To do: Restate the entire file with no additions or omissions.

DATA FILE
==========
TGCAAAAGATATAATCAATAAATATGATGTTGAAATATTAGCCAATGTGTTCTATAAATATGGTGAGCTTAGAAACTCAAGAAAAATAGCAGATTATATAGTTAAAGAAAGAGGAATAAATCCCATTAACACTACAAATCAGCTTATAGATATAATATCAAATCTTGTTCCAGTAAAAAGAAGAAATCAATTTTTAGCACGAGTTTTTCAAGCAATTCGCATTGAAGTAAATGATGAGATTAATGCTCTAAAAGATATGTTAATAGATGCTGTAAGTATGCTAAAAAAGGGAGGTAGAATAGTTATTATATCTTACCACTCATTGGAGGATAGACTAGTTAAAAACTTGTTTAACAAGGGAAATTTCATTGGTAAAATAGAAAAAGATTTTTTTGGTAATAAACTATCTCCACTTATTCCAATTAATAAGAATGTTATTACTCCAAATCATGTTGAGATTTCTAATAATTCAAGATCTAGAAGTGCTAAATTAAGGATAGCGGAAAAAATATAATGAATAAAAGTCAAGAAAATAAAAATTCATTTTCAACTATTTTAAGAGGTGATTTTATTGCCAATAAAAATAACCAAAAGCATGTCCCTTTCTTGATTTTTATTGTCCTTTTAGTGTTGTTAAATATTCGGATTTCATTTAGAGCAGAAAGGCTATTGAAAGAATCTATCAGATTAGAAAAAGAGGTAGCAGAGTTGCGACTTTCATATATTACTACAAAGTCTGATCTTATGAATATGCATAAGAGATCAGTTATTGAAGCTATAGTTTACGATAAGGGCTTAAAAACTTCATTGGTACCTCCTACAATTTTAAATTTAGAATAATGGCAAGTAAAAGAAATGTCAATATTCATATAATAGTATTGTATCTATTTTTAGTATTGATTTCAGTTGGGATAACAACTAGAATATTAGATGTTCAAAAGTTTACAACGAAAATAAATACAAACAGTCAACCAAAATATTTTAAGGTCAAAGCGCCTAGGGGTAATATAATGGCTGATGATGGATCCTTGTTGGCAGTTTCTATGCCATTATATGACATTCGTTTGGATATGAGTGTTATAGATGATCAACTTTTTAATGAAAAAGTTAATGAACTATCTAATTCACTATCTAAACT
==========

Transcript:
TGCAAAAGATATAATCAATAAATATGATGTTGAAATATTAGCCAATGTGTTCTATAAATATGGTGAGCTTAGAAACTCAAGAAAAATAGCAGATTATATAGTTAAAGAAAGAGGAATAAATCCCATTAACACTACAAATCAGCTTATAGATATAATATCAAATCTTGTTCCAGTAAAAAGAAGAAATCAATTTTTAGCACGAGTTTTTCAAGCAATTCGCATTGAAGTAAATGATGAGATTAATGCTCTAAAAGATATGTTAATAGATGCTGTAAGTATGCTAAAAAAGGGAGGTAGAATAGTTATTATATCTTACCACTCATTGGAGGATAGACTAGTTAAAAACTTGTTTAACAAGGGAAATTTCATTGGTAAAATAGAAAAAGATTTTTTTGGTAATAAACTATCTCCACTTATTCCAATTAATAAGAATGTTATTACTCCAAATCATGTTGAGATTTCTAATAATTCAAGATCTAGAAGTGCTAAATTAAGGATAGCGGAAAAAATATAATGAATAAAAGTCAAGAAAATAAAAATTCATTTTCAACTATTTTAAGAGGTGATTTTATTGCCAATAAAAATAACCAAAAGCATGTCCCTTTCTTGATTTTTATTGTCCTTTTAGTGTTGTTAAATATTCGGATTTCATTTAGAGCAGAAAGGCTATTGAAAGAATCTATCAGATTAGAAAAAGAGGTAGCAGAGTTGCGACTTTCATATATTACTACAAAGTCTGATCTTATGAATATGCATAAGAGATCAGTTATTGAAGCTATAGTTTACGATAAGGGCTTAAAAACTTCATTGGTACCTCCTACAATTTTAAATTTAGAATAATGGCAAGTAAAAGAAATGTCAATATTCATATAATAGTATTGTATCTATTTTTAGTATTGATTTCAGTTGGGATAACAACTAGAATATTAGATGTTCAAAAGTTTACAACGAAAATAAATACAAACAGTCAACCAAAATATTTTAAGGTCAAAGCGCCTAGGGGTAATATAATGGCTGATGATGGATCCTTGTTGGCAGTTTCTATGCCATTATATGACATTCGTTTGGATATGAGTGTTATAGATGATCAACTTTTTAATGAAAAAGTTAATGAACTATCTAATTCACTATCTAAACT